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Don’t demonise degrees, TVETs not the answer

Sunday July 21 2019

University students

University students during a graduation ceremony. PHOTO | FILE | NATION MEDIA GROUP 

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It’s completely selfish for anyone shaming youths who want to attain university degrees. The problem with education and how it translates to actual employment is broader, with many grey areas. It’s a structural issue that can’t be solved by simply claiming that a young person who wishes to go to university is “foolish” for not looking at the alternative of acquiring competencies. The unnecessary battle being created between competencies and credentials is fallacious.

Those calling young people with credentials and no jobs “foolish” owe the unemployed youth an apology. The problem is not with the particular credentials, so anyone vilifying degrees and qualifications should stop. The issue is that there’s a failure in the progression of graduates from school into the job market, which is not the responsibility of the graduate.


There’s nothing wrong with being a certified qualified professional so even the insinuations about this being a foolish achievement is the highest level of mockery.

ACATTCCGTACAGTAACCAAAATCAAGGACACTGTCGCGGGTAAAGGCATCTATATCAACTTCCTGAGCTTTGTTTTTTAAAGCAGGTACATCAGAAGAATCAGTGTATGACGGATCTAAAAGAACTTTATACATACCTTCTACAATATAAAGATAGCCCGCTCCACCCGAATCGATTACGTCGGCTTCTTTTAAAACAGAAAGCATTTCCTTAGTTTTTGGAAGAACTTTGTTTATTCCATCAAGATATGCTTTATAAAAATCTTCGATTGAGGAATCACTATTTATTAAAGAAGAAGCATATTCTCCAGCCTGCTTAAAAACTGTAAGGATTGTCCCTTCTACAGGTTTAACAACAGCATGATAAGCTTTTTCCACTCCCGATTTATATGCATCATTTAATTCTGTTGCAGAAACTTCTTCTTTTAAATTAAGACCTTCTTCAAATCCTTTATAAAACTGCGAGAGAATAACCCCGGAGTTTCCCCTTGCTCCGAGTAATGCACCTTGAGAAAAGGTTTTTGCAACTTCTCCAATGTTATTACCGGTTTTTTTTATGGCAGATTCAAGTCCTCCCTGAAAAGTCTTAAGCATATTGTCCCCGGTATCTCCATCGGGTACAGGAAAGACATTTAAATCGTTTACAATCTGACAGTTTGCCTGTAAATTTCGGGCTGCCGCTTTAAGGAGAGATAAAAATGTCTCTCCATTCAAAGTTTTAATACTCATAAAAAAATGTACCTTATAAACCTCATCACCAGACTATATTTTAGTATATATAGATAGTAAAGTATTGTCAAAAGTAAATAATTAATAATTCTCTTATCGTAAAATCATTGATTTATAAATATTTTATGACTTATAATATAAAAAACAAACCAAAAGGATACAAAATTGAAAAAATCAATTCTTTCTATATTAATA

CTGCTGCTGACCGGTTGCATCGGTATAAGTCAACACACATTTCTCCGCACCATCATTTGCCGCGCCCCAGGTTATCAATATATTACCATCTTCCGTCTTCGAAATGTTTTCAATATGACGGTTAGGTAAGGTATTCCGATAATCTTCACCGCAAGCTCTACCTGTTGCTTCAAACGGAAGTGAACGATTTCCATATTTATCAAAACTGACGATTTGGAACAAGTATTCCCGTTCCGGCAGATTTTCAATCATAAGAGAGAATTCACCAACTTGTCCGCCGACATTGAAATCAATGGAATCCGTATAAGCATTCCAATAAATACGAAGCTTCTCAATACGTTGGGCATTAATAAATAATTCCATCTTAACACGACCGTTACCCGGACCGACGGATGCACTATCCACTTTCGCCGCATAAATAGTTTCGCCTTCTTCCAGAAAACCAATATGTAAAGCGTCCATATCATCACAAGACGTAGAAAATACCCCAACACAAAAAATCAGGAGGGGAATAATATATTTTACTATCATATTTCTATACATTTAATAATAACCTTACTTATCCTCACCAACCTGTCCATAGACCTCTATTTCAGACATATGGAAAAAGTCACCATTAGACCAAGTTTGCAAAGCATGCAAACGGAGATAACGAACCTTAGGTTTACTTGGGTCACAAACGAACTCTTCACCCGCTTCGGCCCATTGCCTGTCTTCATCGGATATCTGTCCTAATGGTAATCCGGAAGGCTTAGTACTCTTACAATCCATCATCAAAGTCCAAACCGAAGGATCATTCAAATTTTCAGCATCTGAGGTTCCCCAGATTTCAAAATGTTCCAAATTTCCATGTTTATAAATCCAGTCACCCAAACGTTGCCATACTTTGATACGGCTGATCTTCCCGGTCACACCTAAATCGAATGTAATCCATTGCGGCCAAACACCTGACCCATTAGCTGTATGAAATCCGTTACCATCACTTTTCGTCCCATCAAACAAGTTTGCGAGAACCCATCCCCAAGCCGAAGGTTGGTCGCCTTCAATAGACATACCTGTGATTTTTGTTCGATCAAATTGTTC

By now, we should be fully aware of structural impediments that hinder unemployed people from accessing the job market – be they as job seekers or creators. In Kenya, we can’t ignore the role of state mismanagement of institutions and initiatives meant for youth with the endless corruption that takes many forms.

Nepotism is the reason many qualified and able Kenyans do not have opportunities. To be blinded to this fact is equal to being outright mindless.


The support for competencies and skills training without an honest interrogation of what a successful outcome looks like is also deceptive.

To just want young people to reject university education in a world that is run on qualification hierarchies and opt for Technical Vocational Education and Training(TVET) is not practical. Foremost, TVET courses need to be professionalised so they can be competitive in the job market.


As they are currently, very few youths will aspire to them as long as they remain basic plumbing, tailoring, carpentry and mechanical jobs that are not modernised.

Additionally, there’s a whole system that has to change in the way it perceives and invests in upgrading skills training courses towards what we call “dignified” work. The conversation on work and employment should always happen within the framework of what makes dignified work out of the various career paths that young people choose.

It’s thus not about dropping degrees and getting skills or vice versa, it is finding a way for credentials and competencies to complement each other.

Kenyan youth are out here doing their ultimate best for their lives, the least that government can do is make their lives easier or get out of their way. It’s very simple.

The writer is a policy analyst; [email protected]